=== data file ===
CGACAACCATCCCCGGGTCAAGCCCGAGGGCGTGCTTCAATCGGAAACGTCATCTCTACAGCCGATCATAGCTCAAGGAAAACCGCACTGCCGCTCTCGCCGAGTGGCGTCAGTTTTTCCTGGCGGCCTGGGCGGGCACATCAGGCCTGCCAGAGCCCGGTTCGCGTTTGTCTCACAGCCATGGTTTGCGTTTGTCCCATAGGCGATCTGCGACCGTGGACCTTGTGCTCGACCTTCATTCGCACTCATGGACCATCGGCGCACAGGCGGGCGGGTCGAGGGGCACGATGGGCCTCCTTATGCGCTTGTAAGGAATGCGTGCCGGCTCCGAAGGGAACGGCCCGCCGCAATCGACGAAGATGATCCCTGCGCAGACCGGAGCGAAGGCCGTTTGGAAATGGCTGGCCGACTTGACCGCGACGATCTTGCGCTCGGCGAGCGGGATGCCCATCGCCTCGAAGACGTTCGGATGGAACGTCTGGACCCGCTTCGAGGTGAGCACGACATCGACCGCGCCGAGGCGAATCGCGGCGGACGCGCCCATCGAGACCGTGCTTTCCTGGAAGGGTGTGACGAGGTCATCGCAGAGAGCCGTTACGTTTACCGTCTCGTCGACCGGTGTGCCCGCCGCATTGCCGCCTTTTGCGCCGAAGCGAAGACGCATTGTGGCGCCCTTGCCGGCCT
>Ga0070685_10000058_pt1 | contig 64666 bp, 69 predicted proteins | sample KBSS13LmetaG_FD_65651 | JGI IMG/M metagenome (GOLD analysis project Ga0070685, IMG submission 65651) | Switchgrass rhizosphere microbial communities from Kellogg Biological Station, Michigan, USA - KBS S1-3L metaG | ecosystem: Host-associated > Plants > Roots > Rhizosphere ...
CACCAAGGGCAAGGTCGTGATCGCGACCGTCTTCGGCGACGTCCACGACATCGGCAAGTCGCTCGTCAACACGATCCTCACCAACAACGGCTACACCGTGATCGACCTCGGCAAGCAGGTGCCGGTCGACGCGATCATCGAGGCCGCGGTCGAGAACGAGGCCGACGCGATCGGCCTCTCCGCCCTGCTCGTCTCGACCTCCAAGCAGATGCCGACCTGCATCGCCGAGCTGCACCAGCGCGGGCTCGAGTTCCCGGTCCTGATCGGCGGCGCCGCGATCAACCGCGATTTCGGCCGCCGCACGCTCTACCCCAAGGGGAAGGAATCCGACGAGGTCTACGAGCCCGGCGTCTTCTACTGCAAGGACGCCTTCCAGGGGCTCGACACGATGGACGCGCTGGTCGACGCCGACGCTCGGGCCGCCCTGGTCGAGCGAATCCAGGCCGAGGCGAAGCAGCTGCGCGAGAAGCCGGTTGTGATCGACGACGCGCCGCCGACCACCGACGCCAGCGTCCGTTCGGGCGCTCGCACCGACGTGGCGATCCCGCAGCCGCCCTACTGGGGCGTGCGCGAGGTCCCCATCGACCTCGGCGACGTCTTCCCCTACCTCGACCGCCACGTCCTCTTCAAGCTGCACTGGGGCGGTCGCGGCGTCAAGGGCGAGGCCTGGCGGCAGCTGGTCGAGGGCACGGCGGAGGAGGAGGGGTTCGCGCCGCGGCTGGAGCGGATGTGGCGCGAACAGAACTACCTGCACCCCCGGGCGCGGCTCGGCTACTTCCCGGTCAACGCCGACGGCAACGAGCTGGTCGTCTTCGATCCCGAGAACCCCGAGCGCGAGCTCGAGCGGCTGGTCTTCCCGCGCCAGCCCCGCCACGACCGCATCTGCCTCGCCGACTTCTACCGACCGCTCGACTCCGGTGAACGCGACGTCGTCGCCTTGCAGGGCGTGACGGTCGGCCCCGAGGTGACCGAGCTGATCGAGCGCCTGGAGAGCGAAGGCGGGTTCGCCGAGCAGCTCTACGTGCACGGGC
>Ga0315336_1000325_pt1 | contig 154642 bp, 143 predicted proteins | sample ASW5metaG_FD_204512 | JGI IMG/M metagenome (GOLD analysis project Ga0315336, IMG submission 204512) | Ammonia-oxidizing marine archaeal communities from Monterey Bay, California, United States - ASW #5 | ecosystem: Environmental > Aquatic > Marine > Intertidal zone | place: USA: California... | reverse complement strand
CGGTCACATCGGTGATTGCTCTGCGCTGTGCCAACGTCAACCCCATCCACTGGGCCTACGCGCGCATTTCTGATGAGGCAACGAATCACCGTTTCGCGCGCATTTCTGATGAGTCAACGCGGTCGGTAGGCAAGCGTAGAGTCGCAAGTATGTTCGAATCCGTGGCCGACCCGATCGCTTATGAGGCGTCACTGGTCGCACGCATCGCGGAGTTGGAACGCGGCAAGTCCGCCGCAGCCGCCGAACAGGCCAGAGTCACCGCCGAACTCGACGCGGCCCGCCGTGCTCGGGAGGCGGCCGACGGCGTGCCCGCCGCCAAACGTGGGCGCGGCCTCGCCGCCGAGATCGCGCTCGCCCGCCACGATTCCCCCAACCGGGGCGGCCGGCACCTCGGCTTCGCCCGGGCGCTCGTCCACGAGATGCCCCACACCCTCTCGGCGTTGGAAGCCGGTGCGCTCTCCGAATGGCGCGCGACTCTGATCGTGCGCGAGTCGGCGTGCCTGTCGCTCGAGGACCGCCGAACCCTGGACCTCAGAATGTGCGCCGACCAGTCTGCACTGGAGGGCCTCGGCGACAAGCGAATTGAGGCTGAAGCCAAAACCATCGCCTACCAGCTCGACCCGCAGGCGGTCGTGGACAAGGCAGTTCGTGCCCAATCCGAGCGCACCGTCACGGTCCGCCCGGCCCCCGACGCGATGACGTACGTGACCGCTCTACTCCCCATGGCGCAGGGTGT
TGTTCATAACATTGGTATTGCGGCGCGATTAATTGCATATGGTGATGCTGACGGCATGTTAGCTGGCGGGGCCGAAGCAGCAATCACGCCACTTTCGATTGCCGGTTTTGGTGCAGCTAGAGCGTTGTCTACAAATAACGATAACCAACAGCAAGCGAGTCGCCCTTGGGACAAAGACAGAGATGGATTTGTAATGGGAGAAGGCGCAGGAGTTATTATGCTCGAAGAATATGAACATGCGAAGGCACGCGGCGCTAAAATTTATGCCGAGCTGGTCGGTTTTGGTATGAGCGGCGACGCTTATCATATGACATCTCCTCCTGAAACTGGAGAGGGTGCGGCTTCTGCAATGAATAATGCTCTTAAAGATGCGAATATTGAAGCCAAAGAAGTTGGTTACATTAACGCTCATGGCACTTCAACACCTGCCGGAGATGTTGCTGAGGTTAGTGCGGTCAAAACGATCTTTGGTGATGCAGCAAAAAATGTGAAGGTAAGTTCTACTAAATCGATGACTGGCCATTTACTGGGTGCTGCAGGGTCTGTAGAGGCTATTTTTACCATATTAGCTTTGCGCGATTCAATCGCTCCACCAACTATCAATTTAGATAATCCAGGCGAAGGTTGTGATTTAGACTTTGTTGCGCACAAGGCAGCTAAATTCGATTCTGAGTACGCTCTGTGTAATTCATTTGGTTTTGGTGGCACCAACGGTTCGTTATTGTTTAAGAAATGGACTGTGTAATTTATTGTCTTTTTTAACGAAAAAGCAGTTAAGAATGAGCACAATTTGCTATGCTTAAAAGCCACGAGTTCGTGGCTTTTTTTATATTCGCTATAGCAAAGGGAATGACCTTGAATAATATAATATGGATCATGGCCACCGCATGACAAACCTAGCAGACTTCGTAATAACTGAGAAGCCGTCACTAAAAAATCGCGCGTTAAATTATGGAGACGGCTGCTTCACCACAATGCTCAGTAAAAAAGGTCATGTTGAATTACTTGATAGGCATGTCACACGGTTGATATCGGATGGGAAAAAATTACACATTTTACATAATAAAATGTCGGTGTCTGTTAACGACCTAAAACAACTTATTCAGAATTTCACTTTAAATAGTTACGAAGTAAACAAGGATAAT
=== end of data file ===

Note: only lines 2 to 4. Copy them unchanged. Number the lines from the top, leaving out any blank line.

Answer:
>Ga0070685_10000058_pt1 | contig 64666 bp, 69 predicted proteins | sample KBSS13LmetaG_FD_65651 | JGI IMG/M metagenome (GOLD analysis project Ga0070685, IMG submission 65651) | Switchgrass rhizosphere microbial communities from Kellogg Biological Station, Michigan, USA - KBS S1-3L metaG | ecosystem: Host-associated > Plants > Roots > Rhizosphere ...
CACCAAGGGCAAGGTCGTGATCGCGACCGTCTTCGGCGACGTCCACGACATCGGCAAGTCGCTCGTCAACACGATCCTCACCAACAACGGCTACACCGTGATCGACCTCGGCAAGCAGGTGCCGGTCGACGCGATCATCGAGGCCGCGGTCGAGAACGAGGCCGACGCGATCGGCCTCTCCGCCCTGCTCGTCTCGACCTCCAAGCAGATGCCGACCTGCATCGCCGAGCTGCACCAGCGCGGGCTCGAGTTCCCGGTCCTGATCGGCGGCGCCGCGATCAACCGCGATTTCGGCCGCCGCACGCTCTACCCCAAGGGGAAGGAATCCGACGAGGTCTACGAGCCCGGCGTCTTCTACTGCAAGGACGCCTTCCAGGGGCTCGACACGATGGACGCGCTGGTCGACGCCGACGCTCGGGCCGCCCTGGTCGAGCGAATCCAGGCCGAGGCGAAGCAGCTGCGCGAGAAGCCGGTTGTGATCGACGACGCGCCGCCGACCACCGACGCCAGCGTCCGTTCGGGCGCTCGCACCGACGTGGCGATCCCGCAGCCGCCCTACTGGGGCGTGCGCGAGGTCCCCATCGACCTCGGCGACGTCTTCCCCTACCTCGACCGCCACGTCCTCTTCAAGCTGCACTGGGGCGGTCGCGGCGTCAAGGGCGAGGCCTGGCGGCAGCTGGTCGAGGGCACGGCGGAGGAGGAGGGGTTCGCGCCGCGGCTGGAGCGGATGTGGCGCGAACAGAACTACCTGCACCCCCGGGCGCGGCTCGGCTACTTCCCGGTCAACGCCGACGGCAACGAGCTGGTCGTCTTCGATCCCGAGAACCCCGAGCGCGAGCTCGAGCGGCTGGTCTTCCCGCGCCAGCCCCGCCACGACCGCATCTGCCTCGCCGACTTCTACCGACCGCTCGACTCCGGTGAACGCGACGTCGTCGCCTTGCAGGGCGTGACGGTCGGCCCCGAGGTGACCGAGCTGATCGAGCGCCTGGAGAGCGAAGGCGGGTTCGCCGAGCAGCTCTACGTGCACGGGC
>Ga0315336_1000325_pt1 | contig 154642 bp, 143 predicted proteins | sample ASW5metaG_FD_204512 | JGI IMG/M metagenome (GOLD analysis project Ga0315336, IMG submission 204512) | Ammonia-oxidizing marine archaeal communities from Monterey Bay, California, United States - ASW #5 | ecosystem: Environmental > Aquatic > Marine > Intertidal zone | place: USA: California... | reverse complement strand